By; Kay Bellingham
Naturopath, B.HSc. Nat, Dip. RM, Dip. Aroma, Dip.
Spring is notorious for an increase in respiratory airborne allergens such as pollens, dust, mould spores, grass and animal dander, leading to allergies and hayfever (allergic rhinitis) in a number of susceptible people. These seasonal allergens can subsequently lead to increased immune responses, inflammation, discomfort and make it difficult to participate and enjoy normal day to day activities. Around 25% of the western population suffer from hayfever, but there are a range of natural treatments and remedies that can make life in the hayfever season much better.
Allergic reactions and the immune system
When you are allergic to something, your immune system mistakenly believes that this substance is harmful to your body and thus establishes a defence
mechanism to protect you. The immune system generates large quantities of a defence molecule called an immunoglobulin E (IgE) antibody which binds to the allergen. Each IgE antibody is specific to a particular allergen.
After the initial exposure to an allergen, the IgE antibodies produced, attach themselves to immune system cells called mast cells. IgE antibodies signal the release of large amounts of histamine and other chemicals that cause inflammation and irritation, creating allergy symptoms. Airborne allergens typically affect the nose, eyes and lungs, creating symptoms in those areas.
Causes of hayfever:
There are two different types of hayfever: one that occurs seasonally (usually spring) and one that occurs perennially (all year round).
Seasonal hayfever – usually occurs in spring from respiratory allergens: grass, pollen, weeds, mould, dust mites, animal dander, feathers, powders and insecticides.
Perennial hayfever – usually occurs as a result of contact with a reactive substance: often dust mites, pollen, family pet, mould, cosmetics, personal care items, food additives and cleaning materials.
Allergies and hayfever are often hereditary. Cold air, stress, cigarette smoke and environmental pollutants can all make symptoms of hayfever worse. Hypersensitivity from known dietary allergens has also been implicated in the cause of hayfever.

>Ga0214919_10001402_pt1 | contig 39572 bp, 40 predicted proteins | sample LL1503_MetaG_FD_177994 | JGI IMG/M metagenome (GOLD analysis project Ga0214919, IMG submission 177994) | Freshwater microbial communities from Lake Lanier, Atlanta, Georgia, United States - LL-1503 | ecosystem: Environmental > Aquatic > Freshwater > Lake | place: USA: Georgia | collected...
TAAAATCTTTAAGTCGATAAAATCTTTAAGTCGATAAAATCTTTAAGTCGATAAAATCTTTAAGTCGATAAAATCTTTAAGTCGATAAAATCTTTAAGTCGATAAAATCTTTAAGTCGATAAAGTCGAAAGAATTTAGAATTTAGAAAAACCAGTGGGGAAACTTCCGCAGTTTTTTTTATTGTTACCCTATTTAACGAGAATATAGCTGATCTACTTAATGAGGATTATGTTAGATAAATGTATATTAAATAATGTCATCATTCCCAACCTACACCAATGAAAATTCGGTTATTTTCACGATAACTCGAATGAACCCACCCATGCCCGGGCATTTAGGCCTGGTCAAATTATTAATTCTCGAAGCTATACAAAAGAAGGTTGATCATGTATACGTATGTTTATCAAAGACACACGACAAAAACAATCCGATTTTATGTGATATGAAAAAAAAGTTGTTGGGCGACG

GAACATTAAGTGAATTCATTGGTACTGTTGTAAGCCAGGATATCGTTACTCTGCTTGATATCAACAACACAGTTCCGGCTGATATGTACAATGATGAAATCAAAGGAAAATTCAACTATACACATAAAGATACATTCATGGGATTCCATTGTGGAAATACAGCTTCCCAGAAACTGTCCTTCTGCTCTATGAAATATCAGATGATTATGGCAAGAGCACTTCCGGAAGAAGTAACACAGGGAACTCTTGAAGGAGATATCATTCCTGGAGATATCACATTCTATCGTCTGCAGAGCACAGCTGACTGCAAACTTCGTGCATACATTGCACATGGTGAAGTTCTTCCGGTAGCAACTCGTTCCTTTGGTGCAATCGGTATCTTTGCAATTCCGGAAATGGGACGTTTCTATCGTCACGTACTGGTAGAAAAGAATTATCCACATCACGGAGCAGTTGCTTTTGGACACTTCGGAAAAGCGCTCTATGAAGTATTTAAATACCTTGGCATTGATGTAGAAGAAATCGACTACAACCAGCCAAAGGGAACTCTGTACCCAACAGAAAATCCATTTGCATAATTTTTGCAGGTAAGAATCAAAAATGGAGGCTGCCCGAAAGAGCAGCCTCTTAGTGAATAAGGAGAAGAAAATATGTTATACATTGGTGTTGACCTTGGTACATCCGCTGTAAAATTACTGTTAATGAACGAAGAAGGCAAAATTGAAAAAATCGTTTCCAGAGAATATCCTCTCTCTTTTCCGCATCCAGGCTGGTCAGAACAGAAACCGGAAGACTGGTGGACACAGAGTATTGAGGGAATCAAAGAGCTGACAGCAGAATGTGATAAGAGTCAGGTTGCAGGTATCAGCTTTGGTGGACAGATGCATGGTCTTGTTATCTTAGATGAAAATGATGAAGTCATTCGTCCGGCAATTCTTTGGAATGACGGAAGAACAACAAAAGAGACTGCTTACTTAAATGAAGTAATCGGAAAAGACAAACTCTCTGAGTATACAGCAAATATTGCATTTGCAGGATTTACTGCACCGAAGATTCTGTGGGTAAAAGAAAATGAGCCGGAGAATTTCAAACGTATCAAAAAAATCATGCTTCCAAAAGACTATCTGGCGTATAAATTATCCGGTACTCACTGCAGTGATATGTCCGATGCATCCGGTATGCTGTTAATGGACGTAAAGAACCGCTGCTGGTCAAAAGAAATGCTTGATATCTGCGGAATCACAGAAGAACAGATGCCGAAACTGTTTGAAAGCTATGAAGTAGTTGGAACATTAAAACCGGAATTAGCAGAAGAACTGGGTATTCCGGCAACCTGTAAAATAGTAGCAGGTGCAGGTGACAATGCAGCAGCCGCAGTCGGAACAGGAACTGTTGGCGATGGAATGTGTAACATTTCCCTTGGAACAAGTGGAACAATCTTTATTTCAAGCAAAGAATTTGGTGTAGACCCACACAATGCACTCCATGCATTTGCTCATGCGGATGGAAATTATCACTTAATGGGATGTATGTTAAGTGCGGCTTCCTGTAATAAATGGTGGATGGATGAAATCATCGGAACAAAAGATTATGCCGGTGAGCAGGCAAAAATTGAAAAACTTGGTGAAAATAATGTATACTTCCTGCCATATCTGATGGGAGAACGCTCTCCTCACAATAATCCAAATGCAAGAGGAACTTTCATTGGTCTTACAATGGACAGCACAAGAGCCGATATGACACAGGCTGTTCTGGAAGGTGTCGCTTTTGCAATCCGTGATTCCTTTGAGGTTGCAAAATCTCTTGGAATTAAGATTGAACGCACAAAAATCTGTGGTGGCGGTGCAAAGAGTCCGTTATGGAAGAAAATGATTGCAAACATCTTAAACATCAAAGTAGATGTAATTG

Herbal and Nutritional treatments for hayfever
Echinacea helps to enhance, balance and stimulate the immune system and can even strengthen the immune system in healthy people. Echinacea also contains powerful anti-inflammatory properties.
Perilla has traditionally been used to support a healthy respiratory tract and for the relief of hayfever and nasal congestion. Perilla helps to suppress IgE production and histamine release from the mast cells.
Garlic has traditionally been used to support a healthy immune system and relieves mucous congestion of the upper respiratory tract and nasal passages.
Vitamin C helps boost the immune system and has potent natural anti-histamine properties that help reduce an allergic response. Vitamin C modulates the inflammatory response and helps to protect the body from allergen exposure.
Vitamin D3, is required for a healthy immune system and general wellbeing. A significant number of Australians are considered deficient in vitamin D due to inadequate sun exposure and dietary intake.
Quercetin is a natural bioflavonoid that contains natural anti-histamine properties, inhibiting the release of histamine and other inflammatory mediators to reduce an allergic response for the relief of allergic symptoms such as runny nose, sneezing and itchy, watery eyes. Quercetin helps reduce inflammation and as a bioflavonoid, increases the absorption and utilisation of vitamin C.
Pycnogenol may alleviate allergy symptoms by inhibiting histamine release from mast cells and other inflammatory mediators, so they are less reactive to antigens and relieves swelling.
Small lifestyle changes make a difference
- Identify allergens and minimise exposure.
- Consume bioflavonoid rich foods: citrus fruits, apricots, cherries, grapes, blackberries, papaya, plums, capsicum, broccoli and tomatoes.
- Eat plenty of onions, leeks and garlic: helps to reduce mucous secretions.
- Consume essential fatty acids from fish oil or flaxseed oil: provides powerful anti-inflammatory support.
- Keep rooms free of dust as much as possible.
- Stay indoors on windy days if possible.
- Avoid smoking and second-hand cigarette smoke.
- Reduce mould growth and eliminate dampness around the house.
- Reduce stress levels and get plenty of rest.